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I'm getting access violations from the unit DBXCommon.pas (in Delphi XE). When I look at the code I see things like the following (at the exclamation marks):

function TDBXConnectionFactory.GetConnection(const DBXContext: TDBXContext;
  const ConnectionProperties: TDBXProperties): TDBXConnection;
var
  ConnectionBuilder:  TDBXConnectionBuilder;
  DelegatePath:       TDBXDelegateItem;
  Connection:         TDBXConnection;
  CombinedProperties: TDBXProperties;
begin
  //...
  ConnectionBuilder := TDBXConnectionBuilder.Create;
  Connection        := nil;
  try
    //..lots of setting ConnectionBuilder properties
    ConnectionBuilder.FInputPassword := CombinedProperties[TDBXPropertyNames.Password];
    Connection := ConnectionBuilder.CreateConnection;
    Connection.Open;
    Result     := Connection;
!!  Connection := nil;
  finally
!!  Connection.Free;
    ConnectionBuilder.Free;
  end;
end;

But I see constructs like this (first assign Nil, then a Free) much more in DBXCommon.pas. Is this some construct I do not know, or is this really causing access violation every time this piece of code is called?

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1  
Dupe - stackoverflow.com/questions/8548843/… –  OnTheFly Dec 21 '11 at 17:19
    
@user this does not seem to be a dupe. –  Toby Allen Dec 23 '11 at 9:41
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3 Answers

up vote 12 down vote accepted

Calling Free on a null reference is always safe. Go look in the implementation of TObject.Free to see why.

This code is an example of a factory function. Its job is to create a new instance of a class, but if it fails, it needs to make sure it doesn't leak a half-created instance when it throws an exception, so it calls Free. When it's sure it's going to succeed, it transfers ownership of the result to the caller. It still calls Free, but if it's already transfered ownership, then it ends up calling Free on a null reference, and there's no harm done. This code is what transfers ownership:

Result := Connection;
Connection := nil;

The way I would write a factory function would do away with the separate Connection variable. I'd construct the result directly in Result, but free it if there were an exception, like this:

function TDBXConnectionFactory.GetConnection(const DBXContext: TDBXContext;
  const ConnectionProperties: TDBXProperties): TDBXConnection;
var
  ConnectionBuilder:  TDBXConnectionBuilder;
  DelegatePath:       TDBXDelegateItem;
  Connection:         TDBXConnection;
  CombinedProperties: TDBXProperties;
begin
  //...
  ConnectionBuilder := TDBXConnectionBuilder.Create;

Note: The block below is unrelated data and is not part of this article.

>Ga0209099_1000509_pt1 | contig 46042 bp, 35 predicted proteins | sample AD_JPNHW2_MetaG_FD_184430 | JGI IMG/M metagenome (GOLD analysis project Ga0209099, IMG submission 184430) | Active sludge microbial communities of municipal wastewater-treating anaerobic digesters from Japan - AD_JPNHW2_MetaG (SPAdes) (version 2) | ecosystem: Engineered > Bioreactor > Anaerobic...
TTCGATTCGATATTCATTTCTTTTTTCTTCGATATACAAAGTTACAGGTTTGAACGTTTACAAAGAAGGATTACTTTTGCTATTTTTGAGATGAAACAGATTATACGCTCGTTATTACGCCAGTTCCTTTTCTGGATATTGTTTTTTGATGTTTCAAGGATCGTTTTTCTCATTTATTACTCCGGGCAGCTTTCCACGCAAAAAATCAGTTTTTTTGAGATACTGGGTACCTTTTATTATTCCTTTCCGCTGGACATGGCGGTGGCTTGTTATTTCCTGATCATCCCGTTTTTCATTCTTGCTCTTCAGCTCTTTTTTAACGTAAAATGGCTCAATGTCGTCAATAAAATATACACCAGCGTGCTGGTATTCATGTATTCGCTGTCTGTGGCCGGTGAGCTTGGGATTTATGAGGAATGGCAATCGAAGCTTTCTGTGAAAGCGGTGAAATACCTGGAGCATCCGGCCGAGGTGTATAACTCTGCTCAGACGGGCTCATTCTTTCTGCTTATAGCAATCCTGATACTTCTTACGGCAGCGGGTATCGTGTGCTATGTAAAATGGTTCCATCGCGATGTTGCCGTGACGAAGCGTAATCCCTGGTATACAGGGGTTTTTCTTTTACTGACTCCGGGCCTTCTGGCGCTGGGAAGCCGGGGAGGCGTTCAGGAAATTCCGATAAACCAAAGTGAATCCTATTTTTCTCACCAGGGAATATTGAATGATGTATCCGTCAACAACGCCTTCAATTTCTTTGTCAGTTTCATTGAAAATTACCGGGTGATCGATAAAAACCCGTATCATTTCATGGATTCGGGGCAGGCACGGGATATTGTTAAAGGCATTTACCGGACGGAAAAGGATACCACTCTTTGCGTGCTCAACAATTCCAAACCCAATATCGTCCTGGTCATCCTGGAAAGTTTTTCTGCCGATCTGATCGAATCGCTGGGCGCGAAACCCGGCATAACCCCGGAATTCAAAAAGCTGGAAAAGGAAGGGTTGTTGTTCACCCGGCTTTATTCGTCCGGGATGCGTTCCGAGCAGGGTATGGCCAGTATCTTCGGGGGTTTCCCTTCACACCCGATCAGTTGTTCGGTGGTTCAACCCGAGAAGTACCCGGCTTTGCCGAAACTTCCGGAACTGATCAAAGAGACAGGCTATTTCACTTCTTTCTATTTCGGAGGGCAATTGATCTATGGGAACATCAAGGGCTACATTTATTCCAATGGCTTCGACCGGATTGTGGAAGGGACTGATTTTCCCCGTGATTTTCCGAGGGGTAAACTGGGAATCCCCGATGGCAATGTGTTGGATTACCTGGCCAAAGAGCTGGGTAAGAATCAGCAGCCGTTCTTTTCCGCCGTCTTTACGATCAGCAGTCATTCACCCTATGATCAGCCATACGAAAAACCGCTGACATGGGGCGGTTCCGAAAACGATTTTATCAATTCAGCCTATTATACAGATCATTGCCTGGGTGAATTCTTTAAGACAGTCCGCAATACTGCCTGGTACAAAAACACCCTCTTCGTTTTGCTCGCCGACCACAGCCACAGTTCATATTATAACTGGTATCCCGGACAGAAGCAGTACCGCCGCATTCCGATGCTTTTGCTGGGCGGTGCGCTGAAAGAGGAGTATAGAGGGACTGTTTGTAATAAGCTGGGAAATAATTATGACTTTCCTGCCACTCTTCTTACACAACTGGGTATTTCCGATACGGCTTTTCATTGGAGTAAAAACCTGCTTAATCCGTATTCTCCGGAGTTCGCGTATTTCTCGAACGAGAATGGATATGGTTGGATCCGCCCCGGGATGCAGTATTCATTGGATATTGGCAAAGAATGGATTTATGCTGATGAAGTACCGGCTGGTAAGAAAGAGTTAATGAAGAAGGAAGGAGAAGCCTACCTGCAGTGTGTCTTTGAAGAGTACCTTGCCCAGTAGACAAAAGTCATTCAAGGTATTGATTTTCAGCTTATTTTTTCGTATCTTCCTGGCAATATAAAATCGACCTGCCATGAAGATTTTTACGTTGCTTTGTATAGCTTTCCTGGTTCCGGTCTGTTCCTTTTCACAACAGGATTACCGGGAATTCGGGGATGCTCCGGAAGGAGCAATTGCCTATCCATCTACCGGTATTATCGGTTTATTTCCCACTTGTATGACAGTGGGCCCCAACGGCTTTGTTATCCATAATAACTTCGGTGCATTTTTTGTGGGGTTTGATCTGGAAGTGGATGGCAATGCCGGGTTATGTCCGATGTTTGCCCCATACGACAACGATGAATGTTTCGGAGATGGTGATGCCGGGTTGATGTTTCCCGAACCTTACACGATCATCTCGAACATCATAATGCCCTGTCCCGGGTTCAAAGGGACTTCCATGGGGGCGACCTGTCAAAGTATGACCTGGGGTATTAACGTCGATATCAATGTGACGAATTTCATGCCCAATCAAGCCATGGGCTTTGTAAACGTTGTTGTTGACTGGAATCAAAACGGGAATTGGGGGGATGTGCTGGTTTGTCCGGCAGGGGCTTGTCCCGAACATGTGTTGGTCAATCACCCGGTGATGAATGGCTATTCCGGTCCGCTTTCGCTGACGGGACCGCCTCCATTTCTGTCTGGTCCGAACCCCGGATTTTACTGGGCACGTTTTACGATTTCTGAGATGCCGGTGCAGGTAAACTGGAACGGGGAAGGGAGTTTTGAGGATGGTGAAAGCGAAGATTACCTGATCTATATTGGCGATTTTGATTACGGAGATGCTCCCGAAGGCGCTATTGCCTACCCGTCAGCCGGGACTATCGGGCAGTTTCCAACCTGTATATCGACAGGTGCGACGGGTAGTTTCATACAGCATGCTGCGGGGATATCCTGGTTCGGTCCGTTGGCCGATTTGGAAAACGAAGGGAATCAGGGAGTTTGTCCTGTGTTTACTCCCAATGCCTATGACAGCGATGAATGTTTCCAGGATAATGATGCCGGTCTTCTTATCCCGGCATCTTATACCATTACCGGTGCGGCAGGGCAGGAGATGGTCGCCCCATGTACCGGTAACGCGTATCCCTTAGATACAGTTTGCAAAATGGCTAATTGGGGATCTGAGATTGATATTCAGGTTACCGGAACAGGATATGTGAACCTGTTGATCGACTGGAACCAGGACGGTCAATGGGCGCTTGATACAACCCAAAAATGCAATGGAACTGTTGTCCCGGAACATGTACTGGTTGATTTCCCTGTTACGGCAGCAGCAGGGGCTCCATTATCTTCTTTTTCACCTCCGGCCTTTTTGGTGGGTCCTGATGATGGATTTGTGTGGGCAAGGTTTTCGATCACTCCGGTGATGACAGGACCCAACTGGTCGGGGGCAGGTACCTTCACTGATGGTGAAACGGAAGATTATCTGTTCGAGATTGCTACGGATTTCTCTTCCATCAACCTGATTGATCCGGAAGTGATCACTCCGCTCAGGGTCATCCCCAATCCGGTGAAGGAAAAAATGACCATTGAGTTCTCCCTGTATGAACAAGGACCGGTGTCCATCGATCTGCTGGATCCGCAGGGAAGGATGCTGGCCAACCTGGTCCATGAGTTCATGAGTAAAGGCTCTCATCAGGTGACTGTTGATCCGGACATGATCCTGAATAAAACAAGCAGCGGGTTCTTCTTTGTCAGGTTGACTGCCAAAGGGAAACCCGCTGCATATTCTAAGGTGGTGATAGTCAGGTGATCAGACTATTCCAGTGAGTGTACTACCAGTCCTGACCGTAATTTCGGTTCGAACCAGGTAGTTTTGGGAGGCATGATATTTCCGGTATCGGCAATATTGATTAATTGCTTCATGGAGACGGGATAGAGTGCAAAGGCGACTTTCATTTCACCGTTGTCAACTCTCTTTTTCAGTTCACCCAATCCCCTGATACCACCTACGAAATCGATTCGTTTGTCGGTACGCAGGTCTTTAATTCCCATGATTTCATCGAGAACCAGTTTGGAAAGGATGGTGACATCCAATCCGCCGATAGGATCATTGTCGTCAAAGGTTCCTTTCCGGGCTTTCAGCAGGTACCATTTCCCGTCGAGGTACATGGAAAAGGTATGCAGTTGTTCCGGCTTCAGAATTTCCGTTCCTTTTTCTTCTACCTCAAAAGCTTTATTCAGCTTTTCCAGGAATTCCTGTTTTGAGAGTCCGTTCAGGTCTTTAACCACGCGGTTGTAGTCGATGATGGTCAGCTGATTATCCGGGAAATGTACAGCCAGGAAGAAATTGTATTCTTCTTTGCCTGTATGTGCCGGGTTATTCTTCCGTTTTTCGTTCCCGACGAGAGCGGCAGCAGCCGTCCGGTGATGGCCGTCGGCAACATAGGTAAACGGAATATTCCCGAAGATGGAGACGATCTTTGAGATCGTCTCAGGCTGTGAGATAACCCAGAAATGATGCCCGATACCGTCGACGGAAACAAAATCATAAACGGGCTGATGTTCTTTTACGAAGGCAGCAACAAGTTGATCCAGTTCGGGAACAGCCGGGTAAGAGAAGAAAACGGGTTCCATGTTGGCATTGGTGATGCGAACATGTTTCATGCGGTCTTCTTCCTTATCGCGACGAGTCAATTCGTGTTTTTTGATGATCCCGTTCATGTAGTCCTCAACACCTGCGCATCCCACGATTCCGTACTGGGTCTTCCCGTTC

try
    //..lots of setting ConnectionBuilder properties
    ConnectionBuilder.FInputPassword := CombinedProperties[TDBXPropertyNames.Password];
    Result := ConnectionBuilder.CreateConnection;
    try
      Result.Open;
    except
      Result.Free;
      raise;
    end;
  finally
    ConnectionBuilder.Free;
  end;
end;

That has the same effect.

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Thanks, somewhere in the back of my head I knew this. However, writing it as you show would be clearer for the untrained eye. –  Geerten Dec 21 '11 at 14:44
    
+1 this is the idiomatic way to write a function that returns a new object –  David Heffernan Dec 21 '11 at 15:02
    
I agree with David, except that if you do not re-raise exceptions, you should set the Result to nil. It's something we do in performance critical code where checking for a non-nil result is faster than raising and handling an exception... –  Marjan Venema Dec 21 '11 at 19:30
    
@Marjan, if you do not re-raise exceptions, then you must be handling them. That's fine. Fixing the problem that caused an exception to be raised is a very good thing to do. But most code is not in a position to fix all (or even any) of the problems that might lead to exceptions. Any code that catches an exception but neither fixes the problem nor re-raises it is wrong. –  Rob Kennedy Dec 21 '11 at 20:59
    
@RobKennedy: No arguments there from me :). The code I am talking about is indeed set up to go on as best it can, try alternatives, or roll back whatever it started. It's a server pulling 80+ GigaBytes in memory and with a load time of up to a couple of hours we don't want it to fall over just because something happens not to be available... –  Marjan Venema Dec 21 '11 at 21:22
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It is safe to call Free on nil reference as it's implementation checks for Self <> nil before calling Destroy. See Allen Bauer's explanation in Embarcadero forum why TObject.Free was introduced. I include only the relevant quote here:

The sole reason for introducing the non-virtual Free method on TObject, was for use in destructors as a simple shorthand for:

if FField <> nil then
  FField.Destroy;
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2  
+1 for the bit of Delphi history thrown in :-) –  talereader Dec 21 '11 at 22:16
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TObject.Free is basically implemented as if Self <> nil then Destroy, so the code above should not raise any exception.

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